ARTIFACT exhibited our new Guitar Accessories Collection at the Nashville Guitar Show last weekend. Over the years we've exhibited our handmade products at: Renegade Craft Fair, NYNOW, CAPSULE, American Craft Council, Philadelphia Museum of Art Craft Show, and countless regional Pop-Ups. These shows have as many similarities as differences.
I've never walked the Nashville Guitar Show and I'm not friends with anyone who has. I was going into it blind, but the cost of a booth was a fraction of a fashion trade show, and I would be completely surrounded by vintage guitars. Why not?
The retail landscape is very different from when I started ARTIFACT in 2010. I was building the brand before the groundswell of demand for artisanal and handmade erupted. It did not take long for that space to become diluted by marketers (Heinz "Artisanal" Ketchup comes to mind), charlatans, and novices.
With covid, many took up leatherworking and other maker crafts. Now there are more leather goods on the market than ever being sold by hobbyists with zero overhead who have only begun their 10,000 hour journey.
For the survival of a maker business, it's about barrier of entry and discovering less explored product categories, where quality still matters.
So... I'm setting up at the Nashville Guitar Show for the first time without reconnaissance. I'd be smart to have zero expectations but my mind never allows that to happen. My first "oh crap" moment is when I discover out of all the vendors set up, I am the only one not using the black polyester drape table coverings provided by the promoter. I brought my own glorious table coverings, vintage retail fixtures, and even tables to provide an ARTIFACT experience that communicates our values of quality, utility, and timeless design.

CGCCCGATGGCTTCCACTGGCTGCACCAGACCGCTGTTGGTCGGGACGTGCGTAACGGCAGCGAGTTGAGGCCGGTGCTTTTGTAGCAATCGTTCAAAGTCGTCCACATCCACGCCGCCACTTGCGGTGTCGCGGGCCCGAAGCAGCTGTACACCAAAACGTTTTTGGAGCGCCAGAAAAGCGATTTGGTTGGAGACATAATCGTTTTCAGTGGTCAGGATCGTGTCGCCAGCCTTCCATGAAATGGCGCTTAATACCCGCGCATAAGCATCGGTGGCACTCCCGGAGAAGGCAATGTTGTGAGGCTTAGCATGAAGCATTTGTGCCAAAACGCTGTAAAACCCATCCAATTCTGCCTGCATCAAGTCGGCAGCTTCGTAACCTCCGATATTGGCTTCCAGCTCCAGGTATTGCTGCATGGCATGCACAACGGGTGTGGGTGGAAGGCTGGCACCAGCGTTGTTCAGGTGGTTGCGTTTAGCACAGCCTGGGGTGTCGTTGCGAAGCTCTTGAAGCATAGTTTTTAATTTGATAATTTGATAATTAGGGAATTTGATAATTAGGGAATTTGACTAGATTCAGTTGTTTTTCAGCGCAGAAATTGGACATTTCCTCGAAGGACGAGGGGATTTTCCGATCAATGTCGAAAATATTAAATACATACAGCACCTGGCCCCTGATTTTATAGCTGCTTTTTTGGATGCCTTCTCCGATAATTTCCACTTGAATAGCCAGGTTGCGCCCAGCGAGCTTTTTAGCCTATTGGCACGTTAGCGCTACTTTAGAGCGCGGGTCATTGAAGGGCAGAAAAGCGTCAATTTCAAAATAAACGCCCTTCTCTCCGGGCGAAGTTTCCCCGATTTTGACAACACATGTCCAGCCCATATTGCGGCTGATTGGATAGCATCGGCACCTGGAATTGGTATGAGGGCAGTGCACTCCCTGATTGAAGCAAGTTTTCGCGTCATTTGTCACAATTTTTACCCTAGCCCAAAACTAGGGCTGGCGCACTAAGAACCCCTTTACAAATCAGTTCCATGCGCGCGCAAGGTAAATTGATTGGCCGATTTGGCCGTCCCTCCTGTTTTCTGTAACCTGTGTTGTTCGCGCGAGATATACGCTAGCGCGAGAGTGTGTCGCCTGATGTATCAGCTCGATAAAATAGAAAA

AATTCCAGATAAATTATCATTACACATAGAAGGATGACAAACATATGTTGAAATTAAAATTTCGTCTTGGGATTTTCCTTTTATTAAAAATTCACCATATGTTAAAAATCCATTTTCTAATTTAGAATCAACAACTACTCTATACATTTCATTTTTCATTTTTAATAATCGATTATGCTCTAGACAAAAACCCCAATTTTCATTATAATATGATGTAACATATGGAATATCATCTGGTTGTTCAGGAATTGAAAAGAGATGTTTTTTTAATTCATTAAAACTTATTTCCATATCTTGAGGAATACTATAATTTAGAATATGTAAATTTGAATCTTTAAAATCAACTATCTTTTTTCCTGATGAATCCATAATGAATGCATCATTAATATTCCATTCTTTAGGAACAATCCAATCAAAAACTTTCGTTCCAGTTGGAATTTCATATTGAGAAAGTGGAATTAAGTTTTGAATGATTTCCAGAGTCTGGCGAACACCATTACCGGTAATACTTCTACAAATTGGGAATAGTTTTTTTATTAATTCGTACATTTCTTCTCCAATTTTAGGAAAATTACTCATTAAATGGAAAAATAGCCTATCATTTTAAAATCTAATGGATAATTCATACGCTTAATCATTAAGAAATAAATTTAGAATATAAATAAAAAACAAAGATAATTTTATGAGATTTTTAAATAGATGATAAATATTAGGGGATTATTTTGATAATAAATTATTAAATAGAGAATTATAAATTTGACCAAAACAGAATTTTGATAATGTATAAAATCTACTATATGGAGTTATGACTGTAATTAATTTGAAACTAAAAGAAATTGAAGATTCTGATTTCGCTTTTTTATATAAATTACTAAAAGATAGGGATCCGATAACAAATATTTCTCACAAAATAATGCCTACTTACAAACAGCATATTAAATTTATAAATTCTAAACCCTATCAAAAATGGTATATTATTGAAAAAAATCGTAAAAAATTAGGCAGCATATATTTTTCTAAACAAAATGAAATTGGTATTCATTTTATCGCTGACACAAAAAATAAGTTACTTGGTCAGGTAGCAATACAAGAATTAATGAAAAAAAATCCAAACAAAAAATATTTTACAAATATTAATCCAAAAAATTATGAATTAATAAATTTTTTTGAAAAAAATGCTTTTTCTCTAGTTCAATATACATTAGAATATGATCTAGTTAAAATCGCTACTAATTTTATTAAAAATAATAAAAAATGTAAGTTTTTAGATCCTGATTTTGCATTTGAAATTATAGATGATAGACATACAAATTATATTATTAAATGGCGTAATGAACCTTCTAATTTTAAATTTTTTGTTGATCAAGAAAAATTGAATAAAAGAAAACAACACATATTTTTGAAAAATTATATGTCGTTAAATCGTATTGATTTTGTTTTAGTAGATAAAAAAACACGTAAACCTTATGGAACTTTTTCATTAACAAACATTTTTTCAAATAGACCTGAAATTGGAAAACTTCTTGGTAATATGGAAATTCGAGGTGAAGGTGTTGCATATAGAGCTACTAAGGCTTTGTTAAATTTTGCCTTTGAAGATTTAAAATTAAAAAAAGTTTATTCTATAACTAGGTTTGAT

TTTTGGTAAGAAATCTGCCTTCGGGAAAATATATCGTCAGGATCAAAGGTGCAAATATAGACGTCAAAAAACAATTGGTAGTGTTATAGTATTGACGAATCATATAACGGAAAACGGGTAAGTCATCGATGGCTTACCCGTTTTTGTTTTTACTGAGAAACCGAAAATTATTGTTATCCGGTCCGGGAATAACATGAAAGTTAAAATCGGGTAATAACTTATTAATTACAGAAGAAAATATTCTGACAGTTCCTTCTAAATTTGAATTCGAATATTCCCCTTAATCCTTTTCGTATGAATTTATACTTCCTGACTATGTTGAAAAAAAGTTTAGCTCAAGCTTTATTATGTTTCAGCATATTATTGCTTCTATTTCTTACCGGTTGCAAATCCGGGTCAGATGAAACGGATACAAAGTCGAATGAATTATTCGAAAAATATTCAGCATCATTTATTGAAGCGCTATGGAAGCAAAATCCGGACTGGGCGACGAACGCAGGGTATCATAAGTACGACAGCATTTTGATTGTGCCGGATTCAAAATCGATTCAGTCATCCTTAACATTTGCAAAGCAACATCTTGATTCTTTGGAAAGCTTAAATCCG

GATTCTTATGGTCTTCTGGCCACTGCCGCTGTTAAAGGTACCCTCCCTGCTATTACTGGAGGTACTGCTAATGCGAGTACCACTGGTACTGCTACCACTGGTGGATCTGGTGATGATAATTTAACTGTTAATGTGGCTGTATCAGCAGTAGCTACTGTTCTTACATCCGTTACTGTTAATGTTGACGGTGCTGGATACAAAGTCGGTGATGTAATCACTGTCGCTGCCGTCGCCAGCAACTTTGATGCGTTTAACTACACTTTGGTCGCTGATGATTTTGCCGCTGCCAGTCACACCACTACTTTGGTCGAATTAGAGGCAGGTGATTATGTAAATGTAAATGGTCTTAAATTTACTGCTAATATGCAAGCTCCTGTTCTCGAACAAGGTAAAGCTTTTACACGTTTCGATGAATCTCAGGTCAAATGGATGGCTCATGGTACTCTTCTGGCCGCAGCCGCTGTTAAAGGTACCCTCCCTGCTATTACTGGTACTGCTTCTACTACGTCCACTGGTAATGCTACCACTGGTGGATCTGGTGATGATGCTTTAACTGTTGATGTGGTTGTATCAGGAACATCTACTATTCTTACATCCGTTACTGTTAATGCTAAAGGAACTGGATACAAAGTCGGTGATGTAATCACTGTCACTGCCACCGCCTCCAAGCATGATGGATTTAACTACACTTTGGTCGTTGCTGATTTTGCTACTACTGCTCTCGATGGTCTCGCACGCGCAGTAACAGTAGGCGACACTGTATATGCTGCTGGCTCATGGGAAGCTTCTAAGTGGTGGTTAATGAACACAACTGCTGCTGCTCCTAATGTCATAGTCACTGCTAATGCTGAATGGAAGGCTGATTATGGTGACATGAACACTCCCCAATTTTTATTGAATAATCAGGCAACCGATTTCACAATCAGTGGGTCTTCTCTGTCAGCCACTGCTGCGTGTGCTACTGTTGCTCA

There were serious brands exhibiting here but it felt like The Twilight Zone as I scanned the sea of black polyester tables. I stood and reminisced the spectacular booths I've seen over the years at New York and Las Vegas trade shows.
Day one of the show felt like I was selling massages at a car wash. The crowd had guitars and only guitars on the brain. I brought my 1957 Danelectro U2 guitar as a merchandising prop but I was asked to sell it 100+ times. As the day wore on the public settled into the realization the vintage guitar market is bananas. You can see for yourself by watching the video I posted, where I walked the show before it was open to the public and shot 4k video of breath taking guitars with equally breath taking prices.
Eric strums a $55,000 chord - 1964 Fender Strat in Lake Placid Blue
By afternoon, people where entering the ARTIFACT booth and exploring product. This enabled me to snap out of my brief Willy Loman internal spiral and engage. So much insightful feedback and praise was willingly shared with me by a musicians of all backgrounds. It was product development nirvana. There were also introductions and conversations regarding potential partnerships that would be amazing. Fingers crossed!
When you enter a new product category, you're starting at ground zero. You have to build relationships and listen intently to garner as many insights as you can. I was a professional guitarist long before ARTIFACT and nothing would tickle me more than to develop our guitar line, but it's a two way street and ARTIFACT's survival depends on objective business decisions. Hopefully, we get traction addressing what I feel is a void in the market for beautiful, clean, highest quality amp covers and guitar accessories.
I've been told people no longer read but I have over a decade of experience as a maker, designer, and small business owner. I excel at learning things the hard way, which means I have a lot of stories.
Let me know in the comments below what you want to hear about, and I will share in print and even video. Until then, stay curious.
Owner | ARTIFACT